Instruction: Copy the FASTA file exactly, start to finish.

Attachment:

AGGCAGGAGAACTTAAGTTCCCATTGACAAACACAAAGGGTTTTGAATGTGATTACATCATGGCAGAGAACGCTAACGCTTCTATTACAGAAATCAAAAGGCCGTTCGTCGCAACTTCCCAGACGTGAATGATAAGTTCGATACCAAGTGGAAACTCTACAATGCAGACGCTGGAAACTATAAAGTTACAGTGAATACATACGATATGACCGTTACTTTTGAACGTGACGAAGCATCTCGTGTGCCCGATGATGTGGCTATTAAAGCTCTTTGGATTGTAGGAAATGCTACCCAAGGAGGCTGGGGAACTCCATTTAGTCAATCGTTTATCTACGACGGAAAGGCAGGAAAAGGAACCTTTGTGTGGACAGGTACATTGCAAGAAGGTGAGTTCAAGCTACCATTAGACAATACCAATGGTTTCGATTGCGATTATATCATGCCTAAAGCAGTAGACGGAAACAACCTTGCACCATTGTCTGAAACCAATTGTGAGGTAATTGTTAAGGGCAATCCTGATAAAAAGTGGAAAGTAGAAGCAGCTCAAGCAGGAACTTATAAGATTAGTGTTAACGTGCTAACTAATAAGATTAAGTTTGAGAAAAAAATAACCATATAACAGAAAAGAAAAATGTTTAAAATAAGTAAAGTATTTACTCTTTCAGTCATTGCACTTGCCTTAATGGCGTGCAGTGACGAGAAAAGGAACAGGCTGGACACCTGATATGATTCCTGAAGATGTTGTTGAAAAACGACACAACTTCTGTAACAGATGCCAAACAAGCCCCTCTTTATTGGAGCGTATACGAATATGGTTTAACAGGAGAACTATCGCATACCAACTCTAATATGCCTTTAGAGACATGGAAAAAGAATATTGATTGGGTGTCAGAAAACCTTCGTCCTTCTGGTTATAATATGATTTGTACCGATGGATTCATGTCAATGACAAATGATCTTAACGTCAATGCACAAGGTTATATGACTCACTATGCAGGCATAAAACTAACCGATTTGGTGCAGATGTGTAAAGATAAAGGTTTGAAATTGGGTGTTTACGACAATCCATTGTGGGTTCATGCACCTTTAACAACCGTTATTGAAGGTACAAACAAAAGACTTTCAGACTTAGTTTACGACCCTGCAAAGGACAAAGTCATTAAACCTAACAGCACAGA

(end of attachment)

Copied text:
AGGCAGGAGAACTTAAGTTCCCATTGACAAACACAAAGGGTTTTGAATGTGATTACATCATGGCAGAGAACGCTAACGCTTCTATTACAGAAATCAAAAGGCCGTTCGTCGCAACTTCCCAGACGTGAATGATAAGTTCGATACCAAGTGGAAACTCTACAATGCAGACGCTGGAAACTATAAAGTTACAGTGAATACATACGATATGACCGTTACTTTTGAACGTGACGAAGCATCTCGTGTGCCCGATGATGTGGCTATTAAAGCTCTTTGGATTGTAGGAAATGCTACCCAAGGAGGCTGGGGAACTCCATTTAGTCAATCGTTTATCTACGACGGAAAGGCAGGAAAAGGAACCTTTGTGTGGACAGGTACATTGCAAGAAGGTGAGTTCAAGCTACCATTAGACAATACCAATGGTTTCGATTGCGATTATATCATGCCTAAAGCAGTAGACGGAAACAACCTTGCACCATTGTCTGAAACCAATTGTGAGGTAATTGTTAAGGGCAATCCTGATAAAAAGTGGAAAGTAGAAGCAGCTCAAGCAGGAACTTATAAGATTAGTGTTAACGTGCTAACTAATAAGATTAAGTTTGAGAAAAAAATAACCATATAACAGAAAAGAAAAATGTTTAAAATAAGTAAAGTATTTACTCTTTCAGTCATTGCACTTGCCTTAATGGCGTGCAGTGACGAGAAAAGGAACAGGCTGGACACCTGATATGATTCCTGAAGATGTTGTTGAAAAACGACACAACTTCTGTAACAGATGCCAAACAAGCCCCTCTTTATTGGAGCGTATACGAATATGGTTTAACAGGAGAACTATCGCATACCAACTCTAATATGCCTTTAGAGACATGGAAAAAGAATATTGATTGGGTGTCAGAAAACCTTCGTCCTTCTGGTTATAATATGATTTGTACCGATGGATTCATGTCAATGACAAATGATCTTAACGTCAATGCACAAGGTTATATGACTCACTATGCAGGCATAAAACTAACCGATTTGGTGCAGATGTGTAAAGATAAAGGTTTGAAATTGGGTGTTTACGACAATCCATTGTGGGTTCATGCACCTTTAACAACCGTTATTGAAGGTACAAACAAAAGACTTTCAGACTTAGTTTACGACCCTGCAAAGGACAAAGTCATTAAACCTAACAGCACAGA